We know some of the names of St. Paul’s soloists in the nineteenth century, but very little about their lives and careers. There are exceptions, especially those who went on to operatic careers (Lucy Eastcott, Henry Squires and Isabella Hinckley) and our one composer (James Mason Sayles), but for most of the rest we know only their names.
Ella Jane Graham certainly had a very successful musical career as a young women. A 1898 newspaper article describes her as “Albany’s foremost contralto.” And St. Paul’s solo quartet during the period in which it was anchored by Ella Graham and soprano Anne North Turner Rogers must have been a wonder. But Ella Graham’s teaching career — an astounding 56 years of service — and her influence as head of the Albany High School art department, deserve to be remembered and honored.
Two of Ella Graham’s nine siblings are also of interest. “Eddie” (George Edward Graham, 1863 – 1910) was head of Albany’s office of the Associated Press, and later a war correspondent and assistant managing editor of the Los Angeles Examiner. He was author of Schley and Santiago, an account of the decisive battle of the Spanish-American War. Howard Graham (1865 – 1933) was also a journalist, the resident manager of Proctor’s theaters in Albany, and later manager of theaters in North Adams, Massachusetts.
Life of Ella Jane Graham
George Lytel Graham, was born in Carlysle [Carlyle], England August 12th 1827 and died March 23rd, 1883, 56 years old. He came to the United States as a book agent for a London firm. Came to Albany, where he joined the St. George Society. They procured him the position of Sexton of St. Peter’s Church, where he served in the old St. Peters, and the present day edifice.
Elizabeth Jane Jones, born in Manchester England, August 22nd, 1837. Came to the United States with her Mother, when she was 13 years old. Went to Philadelphia, where they stayed with her Mother’s sister, Aunt Jane Morehouse. She then had an offer from the Albany Hospital as a nurse which she accepted. Lived in Albany all the rest of her life. She had a position as nursery governess to some Albany children. Here she met Father, and in her early twenties, she married him.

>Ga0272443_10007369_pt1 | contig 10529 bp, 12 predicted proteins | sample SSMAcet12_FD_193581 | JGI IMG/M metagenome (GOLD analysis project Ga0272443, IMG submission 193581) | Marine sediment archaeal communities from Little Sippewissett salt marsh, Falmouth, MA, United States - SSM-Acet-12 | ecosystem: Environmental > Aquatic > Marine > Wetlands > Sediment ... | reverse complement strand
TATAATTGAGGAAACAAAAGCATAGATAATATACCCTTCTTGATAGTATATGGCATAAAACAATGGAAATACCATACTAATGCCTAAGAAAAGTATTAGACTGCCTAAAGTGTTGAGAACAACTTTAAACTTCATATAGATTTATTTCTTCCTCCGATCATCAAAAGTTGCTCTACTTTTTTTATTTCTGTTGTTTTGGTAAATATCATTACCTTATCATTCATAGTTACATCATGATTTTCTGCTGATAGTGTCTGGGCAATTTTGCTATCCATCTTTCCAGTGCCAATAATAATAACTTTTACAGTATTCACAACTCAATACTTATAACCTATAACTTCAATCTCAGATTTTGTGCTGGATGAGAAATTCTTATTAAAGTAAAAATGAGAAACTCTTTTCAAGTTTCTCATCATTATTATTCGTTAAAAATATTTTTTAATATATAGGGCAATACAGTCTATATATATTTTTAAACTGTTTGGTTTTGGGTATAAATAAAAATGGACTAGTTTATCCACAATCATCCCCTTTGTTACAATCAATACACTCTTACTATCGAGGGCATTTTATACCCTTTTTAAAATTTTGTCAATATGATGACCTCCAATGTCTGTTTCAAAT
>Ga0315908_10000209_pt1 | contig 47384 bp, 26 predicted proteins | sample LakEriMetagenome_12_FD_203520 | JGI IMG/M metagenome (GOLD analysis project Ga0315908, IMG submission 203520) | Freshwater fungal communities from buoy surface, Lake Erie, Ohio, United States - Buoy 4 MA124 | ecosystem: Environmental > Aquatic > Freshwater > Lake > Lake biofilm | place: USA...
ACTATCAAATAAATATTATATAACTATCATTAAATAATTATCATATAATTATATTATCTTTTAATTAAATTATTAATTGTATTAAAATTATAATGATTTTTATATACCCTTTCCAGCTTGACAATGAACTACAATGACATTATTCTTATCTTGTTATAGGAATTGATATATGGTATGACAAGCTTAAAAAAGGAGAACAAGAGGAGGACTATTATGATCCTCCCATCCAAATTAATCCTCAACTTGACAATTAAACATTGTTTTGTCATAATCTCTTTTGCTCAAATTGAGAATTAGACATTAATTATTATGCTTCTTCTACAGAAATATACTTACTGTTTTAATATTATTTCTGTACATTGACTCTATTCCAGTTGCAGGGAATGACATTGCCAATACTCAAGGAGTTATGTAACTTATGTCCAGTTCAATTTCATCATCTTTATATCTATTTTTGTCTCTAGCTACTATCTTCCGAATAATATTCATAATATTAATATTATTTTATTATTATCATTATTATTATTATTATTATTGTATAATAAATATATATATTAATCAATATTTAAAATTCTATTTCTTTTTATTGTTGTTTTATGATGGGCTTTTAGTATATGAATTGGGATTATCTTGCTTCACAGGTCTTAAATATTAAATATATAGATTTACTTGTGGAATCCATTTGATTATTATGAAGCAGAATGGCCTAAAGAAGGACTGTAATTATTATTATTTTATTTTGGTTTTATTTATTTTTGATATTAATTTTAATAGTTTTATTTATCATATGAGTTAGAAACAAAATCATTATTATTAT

Mr. John Tweddle, was Father’s best friend, who came from England. Was a Malster [maltster]. He could not understand why Father did not have a trade. He gave Father a natal day present every year, so he could go back to England each year on his vacation.
Ella Jane Graham was born March 21st, 1860, 2nd oldest member of the Graham family. Died June 4th, 1934 . Funeral was from St. Paul’s Church. There were 12 sons and daughters. All the members of the family were born in Maiden Lane, except brother James. After that we moved to 10 High st. which is still standing.
Ella and my oldest sister, Mrs. Theo. Liecty, both went to school 2, then on State above Hawk St. Ella and Kathryn both graduated In 1874 from the Albany Free Academy, on State below Eagle St. Kathryn then went to work in the Weed Parsons co., where she met her husband, and married him –- years later. Ella graduated from the Albany Free Academy in the class of 1878, passing with high marks in all her studies. It was then she choose [chose] to teach.